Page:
Strikers from former Yugoslavia thrive in Bundesliga
Talented strikers from the former Yugoslavia are a valuable commodity in the Bundesliga this season. A wave of Yugo-nostalgia has spread across the German league and is following a trend of Soviet Chic in Germany.
Matchday 19 highlighted the dependence many Bundesliga squads have on their striking stalwarts from nations that once belong to the Socialist Federal Republic of Yugoslavia – Bosnia and Herzegovina, Croatia, Serbia and Slovenia are all represented. Considered one-time compatriots, the Slovenian Milivoje Novakovic indulged himself in two goals playing alongside Serbia’s Nemanja Vucicevic. With his prim haircut and gangling gait, Novakovic eased his way to 12 Bundesliga goals in a 2-2 draw away to Eintracht Frankfurt. Meanwhile in Wolfsburg, Bosnian duo Zvjezdan Misimovic and Edin Dzeko combined to consign Bochum to a two-goal defeat. The opener was created by Misimovic, a nimble pass allowing an increasingly impressive Dzeko to strike from inside the area. Dzeko showed superb awareness for his second goal, this time craftily glancing a wayward Schäfer shot into the far corner.
The credibility of players from the region has certainly increased this season. The top scorer list is currently headed by Bosnian Vedad Ibiševic with 18 goals. His absence for the rest of the season due to a knee injury may well cost Hoffenheim their fairytale title – though they do boast another attacking Bosnian player in Sejad Salihovic. Serbia’s Marko Pantelic is also fronting Hertha Berlin’s unlikely title challenge, having stayed with the club during a frosty transfer window. His two goals at the start of the Rückrunde were dedicated to his pregnant spouse, Pantelic playing his part in furthering an already impressive Serbian contingent in the German capital including Gojko Kacar.
Success for these players may simply be for pragmatic footballing reasons: Ibisevic, Dzeko and Novakovic are all well over 6 feet tall, relatively slim and with assured yet graceless touches. Too slight for the Premiership, too awkward for La Liga and Serie A. There are also a breed of innovative ‘Number 10′ types such as Misimovic, whilst not forgetting Croatian-born Mladen Petric or Ivan Rakitic. The classiest exports from the region are already filtering through to England: Luka Modric, Niko Kranjcar and Zoran Tosic have all found themselves at Premier League clubs. Germany may however offer more cultural affinity to the region than other leading European football leagues – often acting as a port of call for eastern European migrants. Even Die Mannschaft’s preferred forward line at the last two major tournaments featured a striker born in Poland and the other who appears to have split loyalties with his lineage.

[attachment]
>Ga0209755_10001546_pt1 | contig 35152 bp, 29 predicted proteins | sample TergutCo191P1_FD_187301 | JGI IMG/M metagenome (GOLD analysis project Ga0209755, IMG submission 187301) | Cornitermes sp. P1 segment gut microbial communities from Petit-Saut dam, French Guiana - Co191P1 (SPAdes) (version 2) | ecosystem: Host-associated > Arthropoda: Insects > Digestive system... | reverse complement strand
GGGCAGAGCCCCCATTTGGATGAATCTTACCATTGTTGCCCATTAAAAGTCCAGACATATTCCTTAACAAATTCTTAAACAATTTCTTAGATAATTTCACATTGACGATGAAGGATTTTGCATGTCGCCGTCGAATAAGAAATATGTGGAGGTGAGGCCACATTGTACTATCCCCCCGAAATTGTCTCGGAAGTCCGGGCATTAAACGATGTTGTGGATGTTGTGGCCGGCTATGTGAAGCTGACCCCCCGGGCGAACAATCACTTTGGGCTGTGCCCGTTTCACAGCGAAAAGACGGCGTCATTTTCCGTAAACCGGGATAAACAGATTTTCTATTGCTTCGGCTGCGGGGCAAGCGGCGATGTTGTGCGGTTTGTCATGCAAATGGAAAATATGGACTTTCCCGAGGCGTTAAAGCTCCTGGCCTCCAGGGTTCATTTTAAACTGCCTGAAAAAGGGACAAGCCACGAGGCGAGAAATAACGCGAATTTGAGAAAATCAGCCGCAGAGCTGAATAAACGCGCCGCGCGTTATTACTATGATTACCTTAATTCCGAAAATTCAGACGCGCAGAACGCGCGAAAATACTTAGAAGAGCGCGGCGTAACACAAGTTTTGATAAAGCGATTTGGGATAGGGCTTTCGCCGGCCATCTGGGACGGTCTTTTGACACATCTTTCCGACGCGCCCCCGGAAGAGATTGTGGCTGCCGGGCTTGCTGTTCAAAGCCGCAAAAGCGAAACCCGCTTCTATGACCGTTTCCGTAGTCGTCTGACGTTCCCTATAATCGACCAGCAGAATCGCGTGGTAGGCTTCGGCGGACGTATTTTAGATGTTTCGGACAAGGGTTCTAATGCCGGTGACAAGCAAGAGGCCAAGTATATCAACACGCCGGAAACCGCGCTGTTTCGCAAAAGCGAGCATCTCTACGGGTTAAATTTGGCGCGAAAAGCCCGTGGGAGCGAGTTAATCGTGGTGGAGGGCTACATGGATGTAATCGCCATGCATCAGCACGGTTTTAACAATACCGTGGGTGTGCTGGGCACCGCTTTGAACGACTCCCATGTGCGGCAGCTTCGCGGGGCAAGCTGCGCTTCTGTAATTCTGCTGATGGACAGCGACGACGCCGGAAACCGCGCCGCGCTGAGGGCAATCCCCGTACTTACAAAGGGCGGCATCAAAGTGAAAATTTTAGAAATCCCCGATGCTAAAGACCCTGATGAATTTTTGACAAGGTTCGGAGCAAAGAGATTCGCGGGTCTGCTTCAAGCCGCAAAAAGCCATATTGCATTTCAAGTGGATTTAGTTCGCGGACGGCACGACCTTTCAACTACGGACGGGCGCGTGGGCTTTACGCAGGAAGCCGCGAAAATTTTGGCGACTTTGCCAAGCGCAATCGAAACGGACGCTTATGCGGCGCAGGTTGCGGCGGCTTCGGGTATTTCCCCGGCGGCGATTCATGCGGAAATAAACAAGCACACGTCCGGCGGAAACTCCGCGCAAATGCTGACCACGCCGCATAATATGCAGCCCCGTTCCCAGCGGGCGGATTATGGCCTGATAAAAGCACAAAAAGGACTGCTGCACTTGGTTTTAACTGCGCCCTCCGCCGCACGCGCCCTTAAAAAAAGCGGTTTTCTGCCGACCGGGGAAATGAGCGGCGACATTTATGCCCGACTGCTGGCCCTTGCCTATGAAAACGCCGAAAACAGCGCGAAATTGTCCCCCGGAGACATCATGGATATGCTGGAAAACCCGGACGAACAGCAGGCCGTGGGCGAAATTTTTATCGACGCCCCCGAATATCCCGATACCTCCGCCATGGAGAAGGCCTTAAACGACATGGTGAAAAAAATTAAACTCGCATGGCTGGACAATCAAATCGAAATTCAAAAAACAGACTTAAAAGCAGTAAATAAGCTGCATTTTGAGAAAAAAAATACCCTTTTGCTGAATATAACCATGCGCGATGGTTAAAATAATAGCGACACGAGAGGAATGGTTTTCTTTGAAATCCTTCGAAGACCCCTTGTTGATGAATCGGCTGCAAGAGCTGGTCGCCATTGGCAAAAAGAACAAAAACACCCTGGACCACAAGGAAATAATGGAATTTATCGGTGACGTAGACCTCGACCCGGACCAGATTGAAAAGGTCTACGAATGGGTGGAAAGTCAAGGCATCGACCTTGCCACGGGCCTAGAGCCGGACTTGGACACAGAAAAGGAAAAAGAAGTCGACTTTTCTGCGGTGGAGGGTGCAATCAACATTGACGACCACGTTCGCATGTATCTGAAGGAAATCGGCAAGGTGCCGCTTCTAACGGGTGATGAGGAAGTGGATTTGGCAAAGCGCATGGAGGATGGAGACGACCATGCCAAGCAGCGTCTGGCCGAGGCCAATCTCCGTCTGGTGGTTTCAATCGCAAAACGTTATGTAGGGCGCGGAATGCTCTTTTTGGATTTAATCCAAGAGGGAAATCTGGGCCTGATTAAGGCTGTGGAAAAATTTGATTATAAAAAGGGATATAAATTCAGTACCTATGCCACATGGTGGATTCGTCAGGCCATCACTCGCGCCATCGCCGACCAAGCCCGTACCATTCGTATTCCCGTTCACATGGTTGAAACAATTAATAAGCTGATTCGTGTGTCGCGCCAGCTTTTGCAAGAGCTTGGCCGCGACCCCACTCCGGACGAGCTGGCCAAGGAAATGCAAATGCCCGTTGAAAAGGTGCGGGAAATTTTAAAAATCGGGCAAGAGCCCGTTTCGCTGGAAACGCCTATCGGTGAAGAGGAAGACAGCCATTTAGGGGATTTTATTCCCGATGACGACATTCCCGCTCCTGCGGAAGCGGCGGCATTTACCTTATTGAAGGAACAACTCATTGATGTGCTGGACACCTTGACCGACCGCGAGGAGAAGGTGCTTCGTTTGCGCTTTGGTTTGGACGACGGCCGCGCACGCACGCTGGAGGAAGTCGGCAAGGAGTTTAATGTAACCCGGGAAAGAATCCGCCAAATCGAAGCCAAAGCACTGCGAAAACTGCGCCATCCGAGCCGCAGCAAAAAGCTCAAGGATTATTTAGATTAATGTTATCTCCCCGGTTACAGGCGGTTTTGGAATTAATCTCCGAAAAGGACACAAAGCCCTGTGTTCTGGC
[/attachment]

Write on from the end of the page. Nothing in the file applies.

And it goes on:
Should this trend continue, the Bundesliga might expect to see a swell of strikers from the newly-formed Montenegro national team. It certainly seems as if the particular set of identities in this region of South-East Europe fits the Bundesliga. However, Romanians and Bulgarians have not taken Germany by storm, suggesting a cultural rather than geographic distance. Whatever the reason, there’s enough evidence to show the way forward for Europe’s most exciting league.